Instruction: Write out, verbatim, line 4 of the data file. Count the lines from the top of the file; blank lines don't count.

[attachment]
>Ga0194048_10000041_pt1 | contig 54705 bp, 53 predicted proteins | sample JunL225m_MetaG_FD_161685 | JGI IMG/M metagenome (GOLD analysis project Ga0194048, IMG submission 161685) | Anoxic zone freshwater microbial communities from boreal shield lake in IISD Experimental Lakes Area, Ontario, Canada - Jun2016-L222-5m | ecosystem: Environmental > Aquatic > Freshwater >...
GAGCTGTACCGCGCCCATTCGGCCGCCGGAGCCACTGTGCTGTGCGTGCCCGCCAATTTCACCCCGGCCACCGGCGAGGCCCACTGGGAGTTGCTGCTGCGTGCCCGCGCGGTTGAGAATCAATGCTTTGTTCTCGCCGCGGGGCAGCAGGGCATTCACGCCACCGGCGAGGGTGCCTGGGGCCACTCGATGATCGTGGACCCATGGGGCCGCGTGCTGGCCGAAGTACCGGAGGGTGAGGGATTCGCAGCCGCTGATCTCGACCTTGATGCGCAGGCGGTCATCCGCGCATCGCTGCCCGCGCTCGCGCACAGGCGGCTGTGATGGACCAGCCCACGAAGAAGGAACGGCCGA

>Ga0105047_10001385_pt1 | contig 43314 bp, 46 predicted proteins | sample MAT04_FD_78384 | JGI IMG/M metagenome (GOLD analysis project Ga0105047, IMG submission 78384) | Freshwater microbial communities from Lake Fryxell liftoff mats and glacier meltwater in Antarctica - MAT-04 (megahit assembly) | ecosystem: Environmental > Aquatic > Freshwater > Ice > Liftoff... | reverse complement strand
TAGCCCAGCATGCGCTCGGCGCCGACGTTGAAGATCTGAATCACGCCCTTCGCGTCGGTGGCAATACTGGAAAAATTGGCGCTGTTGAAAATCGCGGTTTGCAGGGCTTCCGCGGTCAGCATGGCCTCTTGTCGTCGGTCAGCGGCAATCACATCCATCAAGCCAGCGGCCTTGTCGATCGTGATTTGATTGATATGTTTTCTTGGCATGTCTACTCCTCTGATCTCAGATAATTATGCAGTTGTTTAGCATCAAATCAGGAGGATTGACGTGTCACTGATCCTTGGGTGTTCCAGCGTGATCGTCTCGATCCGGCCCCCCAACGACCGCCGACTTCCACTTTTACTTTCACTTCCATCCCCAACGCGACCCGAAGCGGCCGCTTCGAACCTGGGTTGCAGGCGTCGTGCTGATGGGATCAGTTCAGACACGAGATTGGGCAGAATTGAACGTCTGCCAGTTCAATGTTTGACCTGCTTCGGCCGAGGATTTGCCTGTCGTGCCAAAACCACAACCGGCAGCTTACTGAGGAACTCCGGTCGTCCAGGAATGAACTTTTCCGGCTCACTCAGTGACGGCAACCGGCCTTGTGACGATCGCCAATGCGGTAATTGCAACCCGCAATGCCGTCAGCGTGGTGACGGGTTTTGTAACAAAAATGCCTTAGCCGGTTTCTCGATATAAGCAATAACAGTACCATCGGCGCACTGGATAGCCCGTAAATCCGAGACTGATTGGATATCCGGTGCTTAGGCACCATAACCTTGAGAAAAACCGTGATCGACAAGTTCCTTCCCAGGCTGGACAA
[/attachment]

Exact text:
TAGCCCAGCATGCGCTCGGCGCCGACGTTGAAGATCTGAATCACGCCCTTCGCGTCGGTGGCAATACTGGAAAAATTGGCGCTGTTGAAAATCGCGGTTTGCAGGGCTTCCGCGGTCAGCATGGCCTCTTGTCGTCGGTCAGCGGCAATCACATCCATCAAGCCAGCGGCCTTGTCGATCGTGATTTGATTGATATGTTTTCTTGGCATGTCTACTCCTCTGATCTCAGATAATTATGCAGTTGTTTAGCATCAAATCAGGAGGATTGACGTGTCACTGATCCTTGGGTGTTCCAGCGTGATCGTCTCGATCCGGCCCCCCAACGACCGCCGACTTCCACTTTTACTTTCACTTCCATCCCCAACGCGACCCGAAGCGGCCGCTTCGAACCTGGGTTGCAGGCGTCGTGCTGATGGGATCAGTTCAGACACGAGATTGGGCAGAATTGAACGTCTGCCAGTTCAATGTTTGACCTGCTTCGGCCGAGGATTTGCCTGTCGTGCCAAAACCACAACCGGCAGCTTACTGAGGAACTCCGGTCGTCCAGGAATGAACTTTTCCGGCTCACTCAGTGACGGCAACCGGCCTTGTGACGATCGCCAATGCGGTAATTGCAACCCGCAATGCCGTCAGCGTGGTGACGGGTTTTGTAACAAAAATGCCTTAGCCGGTTTCTCGATATAAGCAATAACAGTACCATCGGCGCACTGGATAGCCCGTAAATCCGAGACTGATTGGATATCCGGTGCTTAGGCACCATAACCTTGAGAAAAACCGTGATCGACAAGTTCCTTCCCAGGCTGGACAA